Summer is an interesting time to be a writer at my house.
Let me sum it up this way: seven kids, all home from school, no door on my office, and a middle-aged writer desperately seeking bubbles of quiet to work in. I bought a pair of noise canceling headphones to see if they’d do the trick. Not bad, but they remind me of the earplugs I used to wear in the army. Sure, I wasn’t taking any physical damage from the explosions going off around me, but I still heard them (especially the 155 mm Howitzer, or my current equivalent—the six year-old). It also doesn’t help protect me from the visual shock of say, my elven-year old coming in with a live chicken she "found" or the shirtless casualties arriving from the permanent marker fight.
Personally, I’d love to take a vacation. My first book is off to the publisher and I just finished my next. But last November I became one of those quit my nice paying job to write full-time writers. That means I can’t afford to rest. Literally, I sleep on a mattress stuffed with rejected query letters. I had to go all Cortez and burn the ships once we found the New World (okay, I know the historicity of this is in question, but just go with me.) Vacation? There is no vacation. There’s write, sell, or die (in this case “death” being equivalent to going back to a corporate job). Seriously, I’ve gotten used to working in stretch band-based clothing. There’s no going back now.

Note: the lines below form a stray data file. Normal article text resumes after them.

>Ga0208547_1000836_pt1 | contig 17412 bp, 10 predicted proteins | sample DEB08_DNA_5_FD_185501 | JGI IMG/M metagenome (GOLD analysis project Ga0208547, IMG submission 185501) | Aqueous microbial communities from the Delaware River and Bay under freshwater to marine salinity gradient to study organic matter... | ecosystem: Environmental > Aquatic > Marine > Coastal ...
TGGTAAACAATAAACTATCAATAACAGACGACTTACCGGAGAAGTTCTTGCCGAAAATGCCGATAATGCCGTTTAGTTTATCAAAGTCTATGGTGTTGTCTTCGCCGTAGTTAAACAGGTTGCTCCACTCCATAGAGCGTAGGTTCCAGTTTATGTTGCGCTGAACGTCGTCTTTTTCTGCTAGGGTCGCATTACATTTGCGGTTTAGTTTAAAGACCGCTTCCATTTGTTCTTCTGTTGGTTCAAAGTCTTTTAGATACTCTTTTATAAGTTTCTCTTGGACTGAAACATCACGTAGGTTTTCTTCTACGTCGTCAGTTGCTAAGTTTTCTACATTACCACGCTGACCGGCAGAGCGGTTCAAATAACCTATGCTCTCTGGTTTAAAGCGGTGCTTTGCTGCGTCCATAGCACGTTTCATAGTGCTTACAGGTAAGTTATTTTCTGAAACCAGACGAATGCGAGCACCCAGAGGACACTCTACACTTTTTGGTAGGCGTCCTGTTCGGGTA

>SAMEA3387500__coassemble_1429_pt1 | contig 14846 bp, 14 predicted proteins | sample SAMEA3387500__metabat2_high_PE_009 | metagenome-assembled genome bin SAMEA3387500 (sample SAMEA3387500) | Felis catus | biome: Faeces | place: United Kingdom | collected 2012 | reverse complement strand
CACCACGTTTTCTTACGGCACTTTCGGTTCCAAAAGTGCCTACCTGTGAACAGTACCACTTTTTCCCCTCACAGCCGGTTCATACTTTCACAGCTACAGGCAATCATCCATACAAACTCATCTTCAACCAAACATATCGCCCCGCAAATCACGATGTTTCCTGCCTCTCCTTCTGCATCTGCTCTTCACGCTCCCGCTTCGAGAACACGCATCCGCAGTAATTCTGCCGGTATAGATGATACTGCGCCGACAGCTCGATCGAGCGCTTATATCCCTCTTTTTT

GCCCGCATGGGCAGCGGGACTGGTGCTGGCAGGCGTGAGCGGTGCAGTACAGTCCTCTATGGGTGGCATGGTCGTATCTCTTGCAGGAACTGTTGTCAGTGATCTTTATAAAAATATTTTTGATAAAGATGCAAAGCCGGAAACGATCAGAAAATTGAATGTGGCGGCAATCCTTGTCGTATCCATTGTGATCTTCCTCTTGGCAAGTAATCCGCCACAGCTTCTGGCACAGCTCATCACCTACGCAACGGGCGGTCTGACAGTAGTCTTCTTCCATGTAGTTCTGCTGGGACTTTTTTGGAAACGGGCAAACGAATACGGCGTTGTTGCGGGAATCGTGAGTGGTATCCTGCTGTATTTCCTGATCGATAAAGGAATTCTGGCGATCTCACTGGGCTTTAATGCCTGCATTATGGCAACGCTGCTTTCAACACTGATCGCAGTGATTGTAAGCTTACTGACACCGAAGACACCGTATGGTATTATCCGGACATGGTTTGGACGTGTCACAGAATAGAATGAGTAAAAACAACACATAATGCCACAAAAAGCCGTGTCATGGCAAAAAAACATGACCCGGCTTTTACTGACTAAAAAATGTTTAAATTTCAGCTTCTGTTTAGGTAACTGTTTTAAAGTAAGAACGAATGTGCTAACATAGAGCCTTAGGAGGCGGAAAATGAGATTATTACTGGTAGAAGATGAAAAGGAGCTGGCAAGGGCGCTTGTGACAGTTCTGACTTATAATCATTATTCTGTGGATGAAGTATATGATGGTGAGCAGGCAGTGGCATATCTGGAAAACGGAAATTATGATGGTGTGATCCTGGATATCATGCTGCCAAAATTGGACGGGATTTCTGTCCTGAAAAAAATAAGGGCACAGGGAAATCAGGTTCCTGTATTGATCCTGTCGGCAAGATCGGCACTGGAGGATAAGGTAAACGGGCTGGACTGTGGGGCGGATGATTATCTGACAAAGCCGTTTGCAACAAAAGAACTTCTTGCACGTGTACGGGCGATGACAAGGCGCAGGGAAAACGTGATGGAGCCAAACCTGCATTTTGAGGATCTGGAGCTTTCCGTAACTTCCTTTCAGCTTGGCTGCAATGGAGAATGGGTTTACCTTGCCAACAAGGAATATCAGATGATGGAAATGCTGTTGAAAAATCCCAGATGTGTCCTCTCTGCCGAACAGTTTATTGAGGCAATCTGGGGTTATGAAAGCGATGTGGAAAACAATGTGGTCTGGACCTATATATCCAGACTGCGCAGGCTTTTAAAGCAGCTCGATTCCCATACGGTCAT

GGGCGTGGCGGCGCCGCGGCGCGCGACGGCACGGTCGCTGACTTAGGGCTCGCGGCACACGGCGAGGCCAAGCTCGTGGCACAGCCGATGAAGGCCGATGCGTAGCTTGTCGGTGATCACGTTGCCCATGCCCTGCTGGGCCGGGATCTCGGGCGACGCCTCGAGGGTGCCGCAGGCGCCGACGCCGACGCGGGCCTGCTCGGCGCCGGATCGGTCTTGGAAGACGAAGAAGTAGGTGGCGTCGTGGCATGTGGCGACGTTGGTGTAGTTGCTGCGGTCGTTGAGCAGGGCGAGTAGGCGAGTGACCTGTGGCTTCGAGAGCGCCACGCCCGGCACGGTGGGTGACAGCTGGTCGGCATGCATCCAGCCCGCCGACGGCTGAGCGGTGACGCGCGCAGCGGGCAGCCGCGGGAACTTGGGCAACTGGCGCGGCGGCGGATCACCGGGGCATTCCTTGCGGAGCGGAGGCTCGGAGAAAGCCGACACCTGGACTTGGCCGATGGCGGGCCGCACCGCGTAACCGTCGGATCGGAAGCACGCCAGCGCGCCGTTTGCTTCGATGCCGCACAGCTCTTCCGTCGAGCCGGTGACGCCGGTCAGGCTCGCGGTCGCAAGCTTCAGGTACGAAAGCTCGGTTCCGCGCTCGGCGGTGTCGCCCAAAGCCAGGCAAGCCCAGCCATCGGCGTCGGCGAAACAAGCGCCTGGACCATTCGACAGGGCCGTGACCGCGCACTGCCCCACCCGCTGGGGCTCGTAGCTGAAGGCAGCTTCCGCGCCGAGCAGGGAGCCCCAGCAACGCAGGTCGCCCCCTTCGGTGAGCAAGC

So my “vacation” has morphed into an office in the city. I was graciously offered a space by a producer friend of mine, and it’s an interesting hub of creative energy (there are several film / production companies there, an animation studio, and some kind of yoga meditation class that involves hanging from the ceiling. I know this pushes the bounds of credulity, so here’s a picture of my friend hanging from said yoga bands (photo credit Todd Collins Photography):
And its not like I live in Los Angeles, San Francisco, or New York or something—I live in Utah. People just don’t hang from stuff around here, unless it’s from a gallows for cattle rustling (I now offer my sincere apologies to all my Utah-based friends.)
So the last time I was at my office-away-from-my-office, two trapeze artists walked past my door. And it’s STILL less shocking than my own house.
So here’s to summer vacation: may it burn quickly away so I can go back to the peaceful and relaxing business of writing all day.